Gillespie Life


Milestone coming Sunday for St. Paul Lutheran Church

Celebrating the 130th anniversary of its founding with special activities this Sunday, Oct. 13, will be St. Paul Lutheran Church at Cave Creek.

As part of the 10 a.m. worship service, the church’s recently restored stained glass windows will be rededicated.

After that, a barbecue meal will be served at approximately noon. The public is invited to join in both the worship and lunch.

St. Paul Lutheran Church is located approximately 11 miles northeast of Fredericksburg on Ranch Road 1631.


On Nov. 9, 1883, a group of men in the North Grape Creek community (later known as the Cave Creek community) met at Conrad Herbort’s home to discuss organizing a Lutheran congregation.

Most of the men and their families were members of Zion Lutheran Church in Fredericksburg, but by horse and buggy or by wagon, found the distance of 10 to 15 miles almost prohibitive. As a result, they were irregular attendees.


Tour of historic country schools set Saturday

Three historic country schools in Gillespie County will be open for tours Saturday, Oct. 12, from 11 a.m.-4 p.m.

The event, sponsored by the Friends of Gillespie Country Country Schools, is free, although participants are invited to pack a picnic lunch. Refreshments will be available.

Among the schools to be visited are Nebgen, Junction and Williams Creek (Albert).

Docents will narrate what life was like, and visitors will be able to view displays of student desks, old readers and books.

Driving maps are available at the Fredericksburg Visitors Center at 302 East Austin Street.

For more information, visit or call either 830-997-2763 or 830-644-2651.


‘Dialogues & Dances’ due Saturday

“Dialogues and Dances,” an improvised concert sponsored by the Fredericksburg Chorale, will be held Saturday, Oct. 12.

The 7 p.m. performance will be held at the Hill Country University Center, 2818 U.S. Highway 290 East.

Dialogues and Dances concerts are held on the second Saturday of each month and are led by the Fredericksburg Chorale’s director, Mark Hierholzer.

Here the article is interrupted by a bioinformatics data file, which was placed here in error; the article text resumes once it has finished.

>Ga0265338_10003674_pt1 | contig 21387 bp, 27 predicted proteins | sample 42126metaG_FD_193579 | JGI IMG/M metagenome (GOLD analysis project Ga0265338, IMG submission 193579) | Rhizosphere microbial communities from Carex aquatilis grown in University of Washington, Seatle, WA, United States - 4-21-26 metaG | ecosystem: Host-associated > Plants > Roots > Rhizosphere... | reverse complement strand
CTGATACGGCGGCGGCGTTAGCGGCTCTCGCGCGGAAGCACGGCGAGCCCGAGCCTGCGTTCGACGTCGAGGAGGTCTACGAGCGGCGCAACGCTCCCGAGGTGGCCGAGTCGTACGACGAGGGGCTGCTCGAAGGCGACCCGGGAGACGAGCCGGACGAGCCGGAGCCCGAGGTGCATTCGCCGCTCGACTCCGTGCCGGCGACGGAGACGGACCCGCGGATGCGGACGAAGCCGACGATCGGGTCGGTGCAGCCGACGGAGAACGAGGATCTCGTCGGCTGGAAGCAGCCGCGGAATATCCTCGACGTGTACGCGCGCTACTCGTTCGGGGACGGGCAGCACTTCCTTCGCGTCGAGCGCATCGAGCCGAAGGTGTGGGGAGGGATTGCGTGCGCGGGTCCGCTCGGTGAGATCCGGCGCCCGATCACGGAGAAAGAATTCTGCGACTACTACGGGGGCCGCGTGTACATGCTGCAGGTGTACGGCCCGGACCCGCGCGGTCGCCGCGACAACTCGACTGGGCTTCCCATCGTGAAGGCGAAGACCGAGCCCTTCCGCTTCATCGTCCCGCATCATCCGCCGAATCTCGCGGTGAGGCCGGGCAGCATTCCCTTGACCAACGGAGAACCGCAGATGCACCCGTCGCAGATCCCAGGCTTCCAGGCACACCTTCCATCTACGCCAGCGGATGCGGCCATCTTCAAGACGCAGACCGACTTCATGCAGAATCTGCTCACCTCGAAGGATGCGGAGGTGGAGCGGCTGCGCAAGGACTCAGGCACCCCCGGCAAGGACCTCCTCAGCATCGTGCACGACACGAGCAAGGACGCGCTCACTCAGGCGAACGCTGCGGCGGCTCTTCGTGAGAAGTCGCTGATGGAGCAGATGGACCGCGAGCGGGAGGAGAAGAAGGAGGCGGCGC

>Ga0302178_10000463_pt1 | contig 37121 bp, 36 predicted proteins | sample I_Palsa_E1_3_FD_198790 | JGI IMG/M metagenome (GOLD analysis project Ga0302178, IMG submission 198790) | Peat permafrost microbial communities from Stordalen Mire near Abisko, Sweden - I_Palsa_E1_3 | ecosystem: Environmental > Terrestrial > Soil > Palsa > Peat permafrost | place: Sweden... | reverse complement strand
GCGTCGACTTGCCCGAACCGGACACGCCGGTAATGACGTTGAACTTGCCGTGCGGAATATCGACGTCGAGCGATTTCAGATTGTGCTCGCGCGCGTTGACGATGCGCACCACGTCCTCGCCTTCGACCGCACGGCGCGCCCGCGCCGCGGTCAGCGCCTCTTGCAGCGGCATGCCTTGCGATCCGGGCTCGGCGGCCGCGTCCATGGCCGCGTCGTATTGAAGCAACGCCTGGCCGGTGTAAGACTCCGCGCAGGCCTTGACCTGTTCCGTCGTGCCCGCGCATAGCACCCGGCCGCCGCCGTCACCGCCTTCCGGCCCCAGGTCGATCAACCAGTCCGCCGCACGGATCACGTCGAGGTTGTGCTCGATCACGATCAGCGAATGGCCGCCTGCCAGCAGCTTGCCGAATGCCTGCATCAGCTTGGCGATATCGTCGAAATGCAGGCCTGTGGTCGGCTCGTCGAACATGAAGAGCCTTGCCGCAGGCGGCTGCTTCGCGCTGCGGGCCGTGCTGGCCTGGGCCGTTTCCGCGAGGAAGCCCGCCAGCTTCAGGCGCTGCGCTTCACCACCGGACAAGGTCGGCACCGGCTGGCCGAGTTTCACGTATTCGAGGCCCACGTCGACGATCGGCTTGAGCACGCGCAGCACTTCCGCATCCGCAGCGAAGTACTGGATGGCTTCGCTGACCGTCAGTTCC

They are free and open to the public. Donations are accepted.

The concerts feature instrumental, vocal and choral performances, as well as poetry by area artists. Piano solos, guitar and accordion solo works are featured along with vocal pieces and other instrumental work.

The Dialogues and Dances concerts feature both new works and works of the past. Improvisation is a common feature and the concerts are informal. Those who show up with work to demonstrate are encouraged to do so.


WWII being brought to life with Combat Zone

A living history reenactment of actions in the Pacific Combat Zone during World War II will be held this weekend at the National Museum of the Pacific War.

The events will be Saturday-Sunday, Oct. 12-13, at 10:30 a.m. and 1 p.m. both days.

On Saturday, there will also be a 3:30 p.m. reenactment.

The program will use objects from the museum’s education collection as visitors see the demonstration of weapons and hear about the tactics and strategies that won the war.

The Pacific Combat Zone is located two blocks northeast of the museum complex on East Austin Street between Elk and Lee streets.

More information about the museum is available at its website


Ugandan crafts to be featured in weekend sale

“Threads of Blessing” tapestries will be exhibited this weekend at St. Barnabas Episcopal Church, located at 601 West Creek Street.

The exhibit will be held Saturday, Oct. 12, from 11 a.m. to 4 p.m. and Sunday, Oct. 13, from 9 a.m. to 3 p.m.

These tapestries have been created by village farming women who have been taught the stitches by a team sent to Uganda by the Episcopal Diocese of West Texas.

Each woman designs and executes her own tapestry and receives 100 percent of the money from its sale.

With the proceeds, the women are able to buy anti-viral medication, seeds for farming, and pay for tuition for a child’s education.

The mission team goes to Uganda each June. For $75 per participant, the team is able to provide bus fare to the workshop site, meals and lodging for three days, and all the supplies that will get the woman started on her own business.  Most of the women are supplied scholarships by the team.



Heupel image wins national award

FREDERICKSBURG nature and wildlife photographer Jim Heupel holds a framed print for which he was recognized by the North American Nature Photography Association.

Jim Heupel, local nature and wildlife photographer, was notified that his image “Stormy Seas, A Mother’s Touch” was selected as a “Showcase” winner in the North American Nature Photography Association’s 2014 juried competition.